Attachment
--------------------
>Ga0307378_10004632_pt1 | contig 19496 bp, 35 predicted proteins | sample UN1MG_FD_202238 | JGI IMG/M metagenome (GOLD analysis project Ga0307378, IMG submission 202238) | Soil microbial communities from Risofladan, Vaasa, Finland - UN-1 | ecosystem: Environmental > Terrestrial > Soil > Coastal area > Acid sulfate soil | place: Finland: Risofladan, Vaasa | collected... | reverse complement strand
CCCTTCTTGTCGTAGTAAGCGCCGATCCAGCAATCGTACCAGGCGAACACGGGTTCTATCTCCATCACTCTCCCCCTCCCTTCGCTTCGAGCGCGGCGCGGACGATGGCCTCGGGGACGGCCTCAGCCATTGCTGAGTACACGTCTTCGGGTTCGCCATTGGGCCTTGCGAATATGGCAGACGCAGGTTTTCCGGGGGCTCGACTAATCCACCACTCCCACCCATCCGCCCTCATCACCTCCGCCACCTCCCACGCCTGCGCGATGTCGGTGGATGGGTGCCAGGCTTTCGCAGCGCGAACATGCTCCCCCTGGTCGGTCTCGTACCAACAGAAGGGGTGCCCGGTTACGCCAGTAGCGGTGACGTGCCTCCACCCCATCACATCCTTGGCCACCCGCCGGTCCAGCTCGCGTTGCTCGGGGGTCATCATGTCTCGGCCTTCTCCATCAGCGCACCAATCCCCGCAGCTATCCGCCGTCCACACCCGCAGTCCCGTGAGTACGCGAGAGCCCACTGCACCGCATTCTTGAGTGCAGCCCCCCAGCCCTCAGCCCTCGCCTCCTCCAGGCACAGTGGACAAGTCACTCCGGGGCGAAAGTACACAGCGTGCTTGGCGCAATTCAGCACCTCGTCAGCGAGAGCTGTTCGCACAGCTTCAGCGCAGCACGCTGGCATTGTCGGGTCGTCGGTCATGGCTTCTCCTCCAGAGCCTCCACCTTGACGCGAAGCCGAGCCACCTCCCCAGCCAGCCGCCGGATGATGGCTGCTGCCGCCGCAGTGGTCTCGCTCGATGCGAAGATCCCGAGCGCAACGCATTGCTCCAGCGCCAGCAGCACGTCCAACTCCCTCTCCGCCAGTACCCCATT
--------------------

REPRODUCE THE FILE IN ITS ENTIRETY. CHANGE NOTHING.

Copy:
>Ga0307378_10004632_pt1 | contig 19496 bp, 35 predicted proteins | sample UN1MG_FD_202238 | JGI IMG/M metagenome (GOLD analysis project Ga0307378, IMG submission 202238) | Soil microbial communities from Risofladan, Vaasa, Finland - UN-1 | ecosystem: Environmental > Terrestrial > Soil > Coastal area > Acid sulfate soil | place: Finland: Risofladan, Vaasa | collected... | reverse complement strand
CCCTTCTTGTCGTAGTAAGCGCCGATCCAGCAATCGTACCAGGCGAACACGGGTTCTATCTCCATCACTCTCCCCCTCCCTTCGCTTCGAGCGCGGCGCGGACGATGGCCTCGGGGACGGCCTCAGCCATTGCTGAGTACACGTCTTCGGGTTCGCCATTGGGCCTTGCGAATATGGCAGACGCAGGTTTTCCGGGGGCTCGACTAATCCACCACTCCCACCCATCCGCCCTCATCACCTCCGCCACCTCCCACGCCTGCGCGATGTCGGTGGATGGGTGCCAGGCTTTCGCAGCGCGAACATGCTCCCCCTGGTCGGTCTCGTACCAACAGAAGGGGTGCCCGGTTACGCCAGTAGCGGTGACGTGCCTCCACCCCATCACATCCTTGGCCACCCGCCGGTCCAGCTCGCGTTGCTCGGGGGTCATCATGTCTCGGCCTTCTCCATCAGCGCACCAATCCCCGCAGCTATCCGCCGTCCACACCCGCAGTCCCGTGAGTACGCGAGAGCCCACTGCACCGCATTCTTGAGTGCAGCCCCCCAGCCCTCAGCCCTCGCCTCCTCCAGGCACAGTGGACAAGTCACTCCGGGGCGAAAGTACACAGCGTGCTTGGCGCAATTCAGCACCTCGTCAGCGAGAGCTGTTCGCACAGCTTCAGCGCAGCACGCTGGCATTGTCGGGTCGTCGGTCATGGCTTCTCCTCCAGAGCCTCCACCTTGACGCGAAGCCGAGCCACCTCCCCAGCCAGCCGCCGGATGATGGCTGCTGCCGCCGCAGTGGTCTCGCTCGATGCGAAGATCCCGAGCGCAACGCATTGCTCCAGCGCCAGCAGCACGTCCAACTCCCTCTCCGCCAGTACCCCATT